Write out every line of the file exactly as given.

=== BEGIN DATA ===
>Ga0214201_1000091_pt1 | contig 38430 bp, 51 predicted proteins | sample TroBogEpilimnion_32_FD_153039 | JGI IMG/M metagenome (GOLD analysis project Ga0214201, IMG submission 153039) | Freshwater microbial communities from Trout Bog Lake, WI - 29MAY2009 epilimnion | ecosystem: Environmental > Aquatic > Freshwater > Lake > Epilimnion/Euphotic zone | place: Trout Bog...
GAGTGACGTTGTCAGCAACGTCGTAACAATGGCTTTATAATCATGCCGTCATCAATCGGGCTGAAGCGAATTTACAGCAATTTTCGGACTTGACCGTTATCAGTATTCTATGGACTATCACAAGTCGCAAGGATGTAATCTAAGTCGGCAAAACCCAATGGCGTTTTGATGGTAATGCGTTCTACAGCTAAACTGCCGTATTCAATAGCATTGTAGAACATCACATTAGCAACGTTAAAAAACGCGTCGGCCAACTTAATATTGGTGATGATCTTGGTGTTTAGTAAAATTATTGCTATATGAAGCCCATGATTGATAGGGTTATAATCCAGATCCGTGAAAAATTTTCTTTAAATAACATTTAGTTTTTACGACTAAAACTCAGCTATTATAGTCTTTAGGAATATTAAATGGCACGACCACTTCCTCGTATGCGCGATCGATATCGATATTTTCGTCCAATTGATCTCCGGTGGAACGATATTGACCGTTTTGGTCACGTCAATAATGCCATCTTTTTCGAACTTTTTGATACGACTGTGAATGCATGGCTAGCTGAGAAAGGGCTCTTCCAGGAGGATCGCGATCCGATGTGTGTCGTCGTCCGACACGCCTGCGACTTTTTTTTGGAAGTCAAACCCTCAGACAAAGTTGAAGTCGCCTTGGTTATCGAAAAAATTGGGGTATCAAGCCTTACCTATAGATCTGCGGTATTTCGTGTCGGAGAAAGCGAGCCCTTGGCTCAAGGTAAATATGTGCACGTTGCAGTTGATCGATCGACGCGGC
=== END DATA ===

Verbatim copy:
>Ga0214201_1000091_pt1 | contig 38430 bp, 51 predicted proteins | sample TroBogEpilimnion_32_FD_153039 | JGI IMG/M metagenome (GOLD analysis project Ga0214201, IMG submission 153039) | Freshwater microbial communities from Trout Bog Lake, WI - 29MAY2009 epilimnion | ecosystem: Environmental > Aquatic > Freshwater > Lake > Epilimnion/Euphotic zone | place: Trout Bog...
GAGTGACGTTGTCAGCAACGTCGTAACAATGGCTTTATAATCATGCCGTCATCAATCGGGCTGAAGCGAATTTACAGCAATTTTCGGACTTGACCGTTATCAGTATTCTATGGACTATCACAAGTCGCAAGGATGTAATCTAAGTCGGCAAAACCCAATGGCGTTTTGATGGTAATGCGTTCTACAGCTAAACTGCCGTATTCAATAGCATTGTAGAACATCACATTAGCAACGTTAAAAAACGCGTCGGCCAACTTAATATTGGTGATGATCTTGGTGTTTAGTAAAATTATTGCTATATGAAGCCCATGATTGATAGGGTTATAATCCAGATCCGTGAAAAATTTTCTTTAAATAACATTTAGTTTTTACGACTAAAACTCAGCTATTATAGTCTTTAGGAATATTAAATGGCACGACCACTTCCTCGTATGCGCGATCGATATCGATATTTTCGTCCAATTGATCTCCGGTGGAACGATATTGACCGTTTTGGTCACGTCAATAATGCCATCTTTTTCGAACTTTTTGATACGACTGTGAATGCATGGCTAGCTGAGAAAGGGCTCTTCCAGGAGGATCGCGATCCGATGTGTGTCGTCGTCCGACACGCCTGCGACTTTTTTTTGGAAGTCAAACCCTCAGACAAAGTTGAAGTCGCCTTGGTTATCGAAAAAATTGGGGTATCAAGCCTTACCTATAGATCTGCGGTATTTCGTGTCGGAGAAAGCGAGCCCTTGGCTCAAGGTAAATATGTGCACGTTGCAGTTGATCGATCGACGCGGC